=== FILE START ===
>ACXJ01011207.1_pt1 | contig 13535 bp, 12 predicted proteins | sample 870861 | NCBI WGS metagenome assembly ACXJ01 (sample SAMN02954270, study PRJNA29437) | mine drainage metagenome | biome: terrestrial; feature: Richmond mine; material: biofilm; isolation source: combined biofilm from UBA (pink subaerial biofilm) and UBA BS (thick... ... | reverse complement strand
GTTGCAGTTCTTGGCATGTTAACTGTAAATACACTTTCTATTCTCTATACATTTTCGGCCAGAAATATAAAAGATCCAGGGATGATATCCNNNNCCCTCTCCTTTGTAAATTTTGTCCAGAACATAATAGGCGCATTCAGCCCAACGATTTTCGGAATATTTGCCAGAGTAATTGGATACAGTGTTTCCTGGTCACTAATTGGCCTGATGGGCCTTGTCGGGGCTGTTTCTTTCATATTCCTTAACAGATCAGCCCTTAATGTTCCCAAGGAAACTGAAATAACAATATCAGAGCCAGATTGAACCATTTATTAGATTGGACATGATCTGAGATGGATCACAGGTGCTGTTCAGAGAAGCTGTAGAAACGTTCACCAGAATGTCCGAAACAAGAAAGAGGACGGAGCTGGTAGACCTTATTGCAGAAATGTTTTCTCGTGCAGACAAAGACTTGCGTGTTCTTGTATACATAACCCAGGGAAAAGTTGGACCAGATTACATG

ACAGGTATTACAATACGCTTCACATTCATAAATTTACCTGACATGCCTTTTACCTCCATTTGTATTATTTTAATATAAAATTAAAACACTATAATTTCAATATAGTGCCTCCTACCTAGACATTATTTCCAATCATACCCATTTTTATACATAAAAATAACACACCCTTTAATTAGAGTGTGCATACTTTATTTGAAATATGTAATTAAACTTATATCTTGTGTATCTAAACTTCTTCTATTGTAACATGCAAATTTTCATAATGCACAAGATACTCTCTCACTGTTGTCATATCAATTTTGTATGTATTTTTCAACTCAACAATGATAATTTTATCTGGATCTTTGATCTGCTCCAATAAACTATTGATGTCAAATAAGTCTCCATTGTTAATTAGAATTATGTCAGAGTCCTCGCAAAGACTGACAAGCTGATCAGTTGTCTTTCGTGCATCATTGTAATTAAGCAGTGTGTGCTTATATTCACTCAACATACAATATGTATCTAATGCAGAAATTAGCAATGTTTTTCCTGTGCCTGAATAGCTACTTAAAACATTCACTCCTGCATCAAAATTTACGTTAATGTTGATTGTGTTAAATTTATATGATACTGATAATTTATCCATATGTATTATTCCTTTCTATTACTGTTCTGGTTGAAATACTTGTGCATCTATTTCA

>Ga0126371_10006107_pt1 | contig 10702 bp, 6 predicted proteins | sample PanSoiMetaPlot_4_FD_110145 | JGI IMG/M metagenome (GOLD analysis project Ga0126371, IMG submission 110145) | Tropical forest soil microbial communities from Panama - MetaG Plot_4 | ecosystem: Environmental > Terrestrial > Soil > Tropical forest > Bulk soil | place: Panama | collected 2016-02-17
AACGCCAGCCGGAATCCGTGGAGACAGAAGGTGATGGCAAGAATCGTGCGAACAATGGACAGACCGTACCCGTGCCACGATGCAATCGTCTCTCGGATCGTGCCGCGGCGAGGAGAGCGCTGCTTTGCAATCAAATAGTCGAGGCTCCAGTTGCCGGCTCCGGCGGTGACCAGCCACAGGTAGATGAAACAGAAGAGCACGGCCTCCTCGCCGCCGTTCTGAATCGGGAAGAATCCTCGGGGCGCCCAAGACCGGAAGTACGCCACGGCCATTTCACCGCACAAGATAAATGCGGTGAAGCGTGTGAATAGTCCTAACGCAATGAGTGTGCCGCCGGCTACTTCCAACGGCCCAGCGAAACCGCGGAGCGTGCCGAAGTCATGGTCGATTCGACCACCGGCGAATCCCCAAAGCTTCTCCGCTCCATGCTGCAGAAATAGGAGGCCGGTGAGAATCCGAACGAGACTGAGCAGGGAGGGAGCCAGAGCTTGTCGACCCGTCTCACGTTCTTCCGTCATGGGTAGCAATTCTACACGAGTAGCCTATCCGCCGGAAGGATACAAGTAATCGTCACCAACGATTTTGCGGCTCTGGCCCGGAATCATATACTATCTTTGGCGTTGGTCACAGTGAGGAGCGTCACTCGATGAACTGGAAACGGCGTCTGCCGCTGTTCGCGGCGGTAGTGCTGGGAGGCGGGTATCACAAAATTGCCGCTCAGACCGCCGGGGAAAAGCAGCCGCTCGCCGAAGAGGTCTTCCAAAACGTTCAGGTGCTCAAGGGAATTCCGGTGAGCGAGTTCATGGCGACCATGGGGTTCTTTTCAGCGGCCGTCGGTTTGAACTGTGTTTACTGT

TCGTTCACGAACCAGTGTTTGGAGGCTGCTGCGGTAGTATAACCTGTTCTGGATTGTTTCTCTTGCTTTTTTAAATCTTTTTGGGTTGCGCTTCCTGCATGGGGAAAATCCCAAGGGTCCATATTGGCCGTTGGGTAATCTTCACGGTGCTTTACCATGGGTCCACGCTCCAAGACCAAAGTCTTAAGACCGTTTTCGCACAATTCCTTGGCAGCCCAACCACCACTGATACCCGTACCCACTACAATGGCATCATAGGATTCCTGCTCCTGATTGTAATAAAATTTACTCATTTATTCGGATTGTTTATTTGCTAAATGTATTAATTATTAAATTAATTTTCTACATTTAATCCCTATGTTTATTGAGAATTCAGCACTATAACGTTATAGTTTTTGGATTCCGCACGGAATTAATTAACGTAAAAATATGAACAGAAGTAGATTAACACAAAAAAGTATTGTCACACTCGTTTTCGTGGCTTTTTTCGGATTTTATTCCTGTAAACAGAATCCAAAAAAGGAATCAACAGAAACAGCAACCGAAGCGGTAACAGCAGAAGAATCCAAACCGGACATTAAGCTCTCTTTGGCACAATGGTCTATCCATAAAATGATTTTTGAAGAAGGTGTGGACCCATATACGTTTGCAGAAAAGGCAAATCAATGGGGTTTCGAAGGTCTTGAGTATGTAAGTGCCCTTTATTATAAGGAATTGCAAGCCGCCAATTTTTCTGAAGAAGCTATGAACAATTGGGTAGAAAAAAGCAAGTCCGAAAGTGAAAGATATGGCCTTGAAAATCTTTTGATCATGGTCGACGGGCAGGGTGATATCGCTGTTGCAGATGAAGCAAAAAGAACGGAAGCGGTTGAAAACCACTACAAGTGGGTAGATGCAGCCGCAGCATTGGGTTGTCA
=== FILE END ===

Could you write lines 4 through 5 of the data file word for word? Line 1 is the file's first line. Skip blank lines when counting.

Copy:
>Ga0126371_10006107_pt1 | contig 10702 bp, 6 predicted proteins | sample PanSoiMetaPlot_4_FD_110145 | JGI IMG/M metagenome (GOLD analysis project Ga0126371, IMG submission 110145) | Tropical forest soil microbial communities from Panama - MetaG Plot_4 | ecosystem: Environmental > Terrestrial > Soil > Tropical forest > Bulk soil | place: Panama | collected 2016-02-17
AACGCCAGCCGGAATCCGTGGAGACAGAAGGTGATGGCAAGAATCGTGCGAACAATGGACAGACCGTACCCGTGCCACGATGCAATCGTCTCTCGGATCGTGCCGCGGCGAGGAGAGCGCTGCTTTGCAATCAAATAGTCGAGGCTCCAGTTGCCGGCTCCGGCGGTGACCAGCCACAGGTAGATGAAACAGAAGAGCACGGCCTCCTCGCCGCCGTTCTGAATCGGGAAGAATCCTCGGGGCGCCCAAGACCGGAAGTACGCCACGGCCATTTCACCGCACAAGATAAATGCGGTGAAGCGTGTGAATAGTCCTAACGCAATGAGTGTGCCGCCGGCTACTTCCAACGGCCCAGCGAAACCGCGGAGCGTGCCGAAGTCATGGTCGATTCGACCACCGGCGAATCCCCAAAGCTTCTCCGCTCCATGCTGCAGAAATAGGAGGCCGGTGAGAATCCGAACGAGACTGAGCAGGGAGGGAGCCAGAGCTTGTCGACCCGTCTCACGTTCTTCCGTCATGGGTAGCAATTCTACACGAGTAGCCTATCCGCCGGAAGGATACAAGTAATCGTCACCAACGATTTTGCGGCTCTGGCCCGGAATCATATACTATCTTTGGCGTTGGTCACAGTGAGGAGCGTCACTCGATGAACTGGAAACGGCGTCTGCCGCTGTTCGCGGCGGTAGTGCTGGGAGGCGGGTATCACAAAATTGCCGCTCAGACCGCCGGGGAAAAGCAGCCGCTCGCCGAAGAGGTCTTCCAAAACGTTCAGGTGCTCAAGGGAATTCCGGTGAGCGAGTTCATGGCGACCATGGGGTTCTTTTCAGCGGCCGTCGGTTTGAACTGTGTTTACTGT